The Union science and technology ministry has dissociated itself from the annual session of the Indian Science Congress Association in January 2024, accusing the ISCA of changing the venue from Lucknow to Jalandhar “unilaterally” without government approval.
The Department of Science and Technology (DST), in a notice sent on Monday to secretaries of other scientific departments, said it had asked the ISCA not to incur any expenditure from the government exchequer without the Centre’s approval. The DST is an arm of the science ministry.
“It has also been decided that DST support from all its resources for the forthcoming ISC event in 2024 will be discontinued,” the DST said in the note.
The ISCA, a scientific society established in 1914, organises its annual session of scientific meetings in different host academic institutions every year from January 3 to 8, always inaugurated by the Prime Minister since Independence.
The DST’s decision to withdraw support for the Jalandhar session, citing among other reasons the changed venue, is being viewed by ISCA office-bearers and others in the science community as fresh evidence of the erosion of autonomy of scientific institutions.
“Never in its 109-year history has ISCA had to take government permission to select a venue for its annual session,” professor Ranjit Kumar Verma, ISCA general secretary, told The Telegraph.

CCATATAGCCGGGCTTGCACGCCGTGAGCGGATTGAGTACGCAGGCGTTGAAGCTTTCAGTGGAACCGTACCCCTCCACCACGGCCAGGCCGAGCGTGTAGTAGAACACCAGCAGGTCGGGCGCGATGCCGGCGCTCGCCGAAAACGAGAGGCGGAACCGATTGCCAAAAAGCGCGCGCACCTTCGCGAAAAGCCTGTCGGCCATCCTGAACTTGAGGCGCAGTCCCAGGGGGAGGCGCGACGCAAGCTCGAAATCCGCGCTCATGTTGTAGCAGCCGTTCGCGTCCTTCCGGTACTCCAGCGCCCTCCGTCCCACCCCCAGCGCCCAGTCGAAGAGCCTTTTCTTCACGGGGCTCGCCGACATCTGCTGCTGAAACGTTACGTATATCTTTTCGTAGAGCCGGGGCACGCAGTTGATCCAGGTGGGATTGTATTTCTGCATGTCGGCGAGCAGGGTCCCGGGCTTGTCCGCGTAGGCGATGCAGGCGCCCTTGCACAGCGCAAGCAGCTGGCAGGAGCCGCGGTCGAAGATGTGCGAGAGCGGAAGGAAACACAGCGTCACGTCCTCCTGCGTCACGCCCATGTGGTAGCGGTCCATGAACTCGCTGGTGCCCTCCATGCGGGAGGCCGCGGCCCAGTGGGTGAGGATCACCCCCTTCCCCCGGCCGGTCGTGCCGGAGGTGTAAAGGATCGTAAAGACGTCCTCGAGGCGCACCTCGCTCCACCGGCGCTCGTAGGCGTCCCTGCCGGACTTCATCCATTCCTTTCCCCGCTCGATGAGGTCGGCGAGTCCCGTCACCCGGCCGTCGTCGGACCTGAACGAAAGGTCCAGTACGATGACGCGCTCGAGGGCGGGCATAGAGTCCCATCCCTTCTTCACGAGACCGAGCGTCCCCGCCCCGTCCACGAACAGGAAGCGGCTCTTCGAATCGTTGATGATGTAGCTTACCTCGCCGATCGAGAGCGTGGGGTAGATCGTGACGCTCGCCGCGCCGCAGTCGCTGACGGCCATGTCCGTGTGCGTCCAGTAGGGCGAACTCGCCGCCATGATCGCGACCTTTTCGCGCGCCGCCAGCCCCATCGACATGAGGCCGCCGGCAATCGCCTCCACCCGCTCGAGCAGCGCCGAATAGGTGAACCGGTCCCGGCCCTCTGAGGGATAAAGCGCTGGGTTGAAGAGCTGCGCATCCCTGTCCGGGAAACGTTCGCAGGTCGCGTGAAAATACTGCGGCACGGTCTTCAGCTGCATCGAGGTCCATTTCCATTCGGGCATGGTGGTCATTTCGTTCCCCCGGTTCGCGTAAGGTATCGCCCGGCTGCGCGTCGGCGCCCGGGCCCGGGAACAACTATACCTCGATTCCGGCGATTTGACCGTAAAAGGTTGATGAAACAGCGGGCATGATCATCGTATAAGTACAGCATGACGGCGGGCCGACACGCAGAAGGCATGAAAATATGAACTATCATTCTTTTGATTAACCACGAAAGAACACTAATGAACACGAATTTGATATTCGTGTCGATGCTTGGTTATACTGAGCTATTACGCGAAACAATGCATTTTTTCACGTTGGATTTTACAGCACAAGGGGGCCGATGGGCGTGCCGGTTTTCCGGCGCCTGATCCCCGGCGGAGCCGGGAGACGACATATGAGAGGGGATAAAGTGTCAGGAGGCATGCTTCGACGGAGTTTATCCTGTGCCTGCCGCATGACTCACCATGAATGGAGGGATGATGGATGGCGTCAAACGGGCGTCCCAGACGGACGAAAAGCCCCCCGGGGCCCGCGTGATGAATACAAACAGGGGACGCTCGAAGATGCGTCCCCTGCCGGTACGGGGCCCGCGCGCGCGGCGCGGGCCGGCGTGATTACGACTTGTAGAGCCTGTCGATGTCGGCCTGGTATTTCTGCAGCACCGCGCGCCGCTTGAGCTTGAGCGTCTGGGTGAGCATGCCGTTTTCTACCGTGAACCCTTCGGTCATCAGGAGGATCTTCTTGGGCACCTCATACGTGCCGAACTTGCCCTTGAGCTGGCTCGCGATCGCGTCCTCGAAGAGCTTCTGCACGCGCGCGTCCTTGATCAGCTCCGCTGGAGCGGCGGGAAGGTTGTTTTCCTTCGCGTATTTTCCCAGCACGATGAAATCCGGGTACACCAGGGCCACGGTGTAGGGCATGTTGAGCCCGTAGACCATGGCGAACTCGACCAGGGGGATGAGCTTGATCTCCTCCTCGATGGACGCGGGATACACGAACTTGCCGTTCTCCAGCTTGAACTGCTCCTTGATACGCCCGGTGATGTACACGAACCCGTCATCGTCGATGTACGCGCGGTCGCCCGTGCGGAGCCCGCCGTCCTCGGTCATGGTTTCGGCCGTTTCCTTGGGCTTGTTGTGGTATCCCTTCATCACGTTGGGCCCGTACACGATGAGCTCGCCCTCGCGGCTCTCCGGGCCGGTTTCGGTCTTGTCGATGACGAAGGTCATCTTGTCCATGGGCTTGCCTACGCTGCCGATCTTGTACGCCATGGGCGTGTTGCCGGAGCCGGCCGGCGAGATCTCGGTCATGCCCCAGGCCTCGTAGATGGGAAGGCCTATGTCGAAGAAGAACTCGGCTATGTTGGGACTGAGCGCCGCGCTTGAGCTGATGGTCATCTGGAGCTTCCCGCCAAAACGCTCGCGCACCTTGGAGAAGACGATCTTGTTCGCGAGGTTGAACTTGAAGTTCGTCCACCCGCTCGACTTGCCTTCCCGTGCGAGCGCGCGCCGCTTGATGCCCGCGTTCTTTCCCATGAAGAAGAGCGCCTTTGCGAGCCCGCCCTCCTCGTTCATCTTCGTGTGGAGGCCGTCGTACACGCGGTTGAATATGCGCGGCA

Verma added: “It has always been the prerogative of the (ISCA) general president who usually relies on a committee’s recommendations.”
The decision to pick Lovely Professional University (LPU) in Jalandhar was the result of such an exercise, another ISCA council member said. The ISCA had initially picked the University of Lucknow for the 2024 session, but had to select an alternative when the varsity withdrew.
“There were three or four universities in a waiting list for alternatives, and LPU was selected because it had superior infrastructure,” Verma said. Under standard practice, the DST is expected to provide funds to the host university — LPU for the January 2024 session — to help support the scientific sessions.
The DST notice said the ISCA had changed the venue “without any consent or any other approval of the government”. The DST, explaining its decision to dissociate itself from the session, also said the ISCA’s annual event “has already lost its relevance in the scientific community and lacks a professional approach on the conduct of the event on many fronts”.
ISCA executive council members challenge those claims. “Thousands of scientists, teachers, students including school students attend the meeting every year — it is misleading to claim that it has lost scientific relevance,” another council member said.
The DST and other scientific departments had between 2015 and 2021 supported a parallel conference called the India International Science Festival in collaboration with Vijnana Bharati, a non-government body of scientists that once listed among its objectives the promotion of “swadeshi sciences”.